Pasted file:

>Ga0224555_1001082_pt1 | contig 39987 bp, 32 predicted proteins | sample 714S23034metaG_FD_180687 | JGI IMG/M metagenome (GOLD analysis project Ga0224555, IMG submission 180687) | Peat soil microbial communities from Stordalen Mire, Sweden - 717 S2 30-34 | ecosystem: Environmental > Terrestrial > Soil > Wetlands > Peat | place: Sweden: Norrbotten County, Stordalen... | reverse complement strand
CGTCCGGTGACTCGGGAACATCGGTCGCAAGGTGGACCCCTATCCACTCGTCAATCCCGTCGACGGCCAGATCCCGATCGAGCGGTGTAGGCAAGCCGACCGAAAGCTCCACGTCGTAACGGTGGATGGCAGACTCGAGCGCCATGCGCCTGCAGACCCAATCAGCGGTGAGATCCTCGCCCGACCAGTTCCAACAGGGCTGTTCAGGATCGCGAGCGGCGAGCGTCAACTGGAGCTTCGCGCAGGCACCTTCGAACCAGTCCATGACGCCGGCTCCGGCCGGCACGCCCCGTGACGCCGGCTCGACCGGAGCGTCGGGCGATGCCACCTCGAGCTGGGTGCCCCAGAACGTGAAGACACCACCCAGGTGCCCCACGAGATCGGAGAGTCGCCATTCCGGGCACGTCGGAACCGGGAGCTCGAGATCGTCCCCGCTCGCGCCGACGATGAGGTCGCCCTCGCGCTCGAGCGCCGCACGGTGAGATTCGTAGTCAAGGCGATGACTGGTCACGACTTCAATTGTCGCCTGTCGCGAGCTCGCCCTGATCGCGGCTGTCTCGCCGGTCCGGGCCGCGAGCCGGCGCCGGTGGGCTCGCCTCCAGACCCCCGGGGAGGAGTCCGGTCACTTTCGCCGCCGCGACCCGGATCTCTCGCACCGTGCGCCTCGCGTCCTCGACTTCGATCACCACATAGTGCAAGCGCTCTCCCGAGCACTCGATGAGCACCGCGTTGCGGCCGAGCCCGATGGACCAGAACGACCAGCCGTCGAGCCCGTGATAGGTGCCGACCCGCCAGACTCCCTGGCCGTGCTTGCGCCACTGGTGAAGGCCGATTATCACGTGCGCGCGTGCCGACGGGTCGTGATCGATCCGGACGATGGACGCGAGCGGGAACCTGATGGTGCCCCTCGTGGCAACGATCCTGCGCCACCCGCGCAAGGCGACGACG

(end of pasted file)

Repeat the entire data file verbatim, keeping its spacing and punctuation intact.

>Ga0224555_1001082_pt1 | contig 39987 bp, 32 predicted proteins | sample 714S23034metaG_FD_180687 | JGI IMG/M metagenome (GOLD analysis project Ga0224555, IMG submission 180687) | Peat soil microbial communities from Stordalen Mire, Sweden - 717 S2 30-34 | ecosystem: Environmental > Terrestrial > Soil > Wetlands > Peat | place: Sweden: Norrbotten County, Stordalen... | reverse complement strand
CGTCCGGTGACTCGGGAACATCGGTCGCAAGGTGGACCCCTATCCACTCGTCAATCCCGTCGACGGCCAGATCCCGATCGAGCGGTGTAGGCAAGCCGACCGAAAGCTCCACGTCGTAACGGTGGATGGCAGACTCGAGCGCCATGCGCCTGCAGACCCAATCAGCGGTGAGATCCTCGCCCGACCAGTTCCAACAGGGCTGTTCAGGATCGCGAGCGGCGAGCGTCAACTGGAGCTTCGCGCAGGCACCTTCGAACCAGTCCATGACGCCGGCTCCGGCCGGCACGCCCCGTGACGCCGGCTCGACCGGAGCGTCGGGCGATGCCACCTCGAGCTGGGTGCCCCAGAACGTGAAGACACCACCCAGGTGCCCCACGAGATCGGAGAGTCGCCATTCCGGGCACGTCGGAACCGGGAGCTCGAGATCGTCCCCGCTCGCGCCGACGATGAGGTCGCCCTCGCGCTCGAGCGCCGCACGGTGAGATTCGTAGTCAAGGCGATGACTGGTCACGACTTCAATTGTCGCCTGTCGCGAGCTCGCCCTGATCGCGGCTGTCTCGCCGGTCCGGGCCGCGAGCCGGCGCCGGTGGGCTCGCCTCCAGACCCCCGGGGAGGAGTCCGGTCACTTTCGCCGCCGCGACCCGGATCTCTCGCACCGTGCGCCTCGCGTCCTCGACTTCGATCACCACATAGTGCAAGCGCTCTCCCGAGCACTCGATGAGCACCGCGTTGCGGCCGAGCCCGATGGACCAGAACGACCAGCCGTCGAGCCCGTGATAGGTGCCGACCCGCCAGACTCCCTGGCCGTGCTTGCGCCACTGGTGAAGGCCGATTATCACGTGCGCGCGTGCCGACGGGTCGTGATCGATCCGGACGATGGACGCGAGCGGGAACCTGATGGTGCCCCTCGTGGCAACGATCCTGCGCCACCCGCGCAAGGCGACGACG